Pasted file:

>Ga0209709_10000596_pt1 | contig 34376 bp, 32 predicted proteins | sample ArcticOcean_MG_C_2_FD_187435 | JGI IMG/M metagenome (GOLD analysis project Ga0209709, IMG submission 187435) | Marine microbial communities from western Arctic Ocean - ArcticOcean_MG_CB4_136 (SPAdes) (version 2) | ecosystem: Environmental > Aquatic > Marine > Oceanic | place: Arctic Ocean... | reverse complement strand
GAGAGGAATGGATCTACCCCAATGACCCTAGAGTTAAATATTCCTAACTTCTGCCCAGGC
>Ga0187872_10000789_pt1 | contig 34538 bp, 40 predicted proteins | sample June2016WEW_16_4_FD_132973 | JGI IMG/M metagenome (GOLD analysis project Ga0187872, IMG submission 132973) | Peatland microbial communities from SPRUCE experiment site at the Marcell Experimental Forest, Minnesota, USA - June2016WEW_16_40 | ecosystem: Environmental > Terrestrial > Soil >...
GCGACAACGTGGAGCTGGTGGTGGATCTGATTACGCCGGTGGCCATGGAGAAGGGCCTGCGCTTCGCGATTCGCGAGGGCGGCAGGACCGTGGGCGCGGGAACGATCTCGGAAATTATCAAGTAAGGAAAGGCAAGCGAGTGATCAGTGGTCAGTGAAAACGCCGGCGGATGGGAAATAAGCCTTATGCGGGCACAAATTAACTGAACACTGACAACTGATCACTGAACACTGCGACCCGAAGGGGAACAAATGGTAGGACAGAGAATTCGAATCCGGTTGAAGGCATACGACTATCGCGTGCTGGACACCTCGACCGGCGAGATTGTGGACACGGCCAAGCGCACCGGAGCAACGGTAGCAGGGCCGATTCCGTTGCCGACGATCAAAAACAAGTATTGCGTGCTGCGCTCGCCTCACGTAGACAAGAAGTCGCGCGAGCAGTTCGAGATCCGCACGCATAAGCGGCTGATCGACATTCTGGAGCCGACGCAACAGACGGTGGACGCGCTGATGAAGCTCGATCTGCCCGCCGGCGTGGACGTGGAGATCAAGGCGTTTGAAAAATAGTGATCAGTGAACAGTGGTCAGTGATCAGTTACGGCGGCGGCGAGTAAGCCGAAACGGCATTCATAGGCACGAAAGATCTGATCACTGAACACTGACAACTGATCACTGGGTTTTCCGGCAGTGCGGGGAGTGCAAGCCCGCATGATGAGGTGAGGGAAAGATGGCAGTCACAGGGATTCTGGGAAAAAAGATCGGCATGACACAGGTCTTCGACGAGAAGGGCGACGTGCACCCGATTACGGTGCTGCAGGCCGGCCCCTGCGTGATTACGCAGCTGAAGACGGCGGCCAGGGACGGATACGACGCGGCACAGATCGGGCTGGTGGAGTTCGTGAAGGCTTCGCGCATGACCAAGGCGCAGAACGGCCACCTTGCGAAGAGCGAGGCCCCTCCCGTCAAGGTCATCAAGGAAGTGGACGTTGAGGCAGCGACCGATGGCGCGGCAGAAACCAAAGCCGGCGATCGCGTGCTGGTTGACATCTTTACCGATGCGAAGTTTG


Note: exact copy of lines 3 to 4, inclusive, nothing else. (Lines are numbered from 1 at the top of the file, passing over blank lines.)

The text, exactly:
>Ga0187872_10000789_pt1 | contig 34538 bp, 40 predicted proteins | sample June2016WEW_16_4_FD_132973 | JGI IMG/M metagenome (GOLD analysis project Ga0187872, IMG submission 132973) | Peatland microbial communities from SPRUCE experiment site at the Marcell Experimental Forest, Minnesota, USA - June2016WEW_16_40 | ecosystem: Environmental > Terrestrial > Soil >...
GCGACAACGTGGAGCTGGTGGTGGATCTGATTACGCCGGTGGCCATGGAGAAGGGCCTGCGCTTCGCGATTCGCGAGGGCGGCAGGACCGTGGGCGCGGGAACGATCTCGGAAATTATCAAGTAAGGAAAGGCAAGCGAGTGATCAGTGGTCAGTGAAAACGCCGGCGGATGGGAAATAAGCCTTATGCGGGCACAAATTAACTGAACACTGACAACTGATCACTGAACACTGCGACCCGAAGGGGAACAAATGGTAGGACAGAGAATTCGAATCCGGTTGAAGGCATACGACTATCGCGTGCTGGACACCTCGACCGGCGAGATTGTGGACACGGCCAAGCGCACCGGAGCAACGGTAGCAGGGCCGATTCCGTTGCCGACGATCAAAAACAAGTATTGCGTGCTGCGCTCGCCTCACGTAGACAAGAAGTCGCGCGAGCAGTTCGAGATCCGCACGCATAAGCGGCTGATCGACATTCTGGAGCCGACGCAACAGACGGTGGACGCGCTGATGAAGCTCGATCTGCCCGCCGGCGTGGACGTGGAGATCAAGGCGTTTGAAAAATAGTGATCAGTGAACAGTGGTCAGTGATCAGTTACGGCGGCGGCGAGTAAGCCGAAACGGCATTCATAGGCACGAAAGATCTGATCACTGAACACTGACAACTGATCACTGGGTTTTCCGGCAGTGCGGGGAGTGCAAGCCCGCATGATGAGGTGAGGGAAAGATGGCAGTCACAGGGATTCTGGGAAAAAAGATCGGCATGACACAGGTCTTCGACGAGAAGGGCGACGTGCACCCGATTACGGTGCTGCAGGCCGGCCCCTGCGTGATTACGCAGCTGAAGACGGCGGCCAGGGACGGATACGACGCGGCACAGATCGGGCTGGTGGAGTTCGTGAAGGCTTCGCGCATGACCAAGGCGCAGAACGGCCACCTTGCGAAGAGCGAGGCCCCTCCCGTCAAGGTCATCAAGGAAGTGGACGTTGAGGCAGCGACCGATGGCGCGGCAGAAACCAAAGCCGGCGATCGCGTGCTGGTTGACATCTTTACCGATGCGAAGTTTG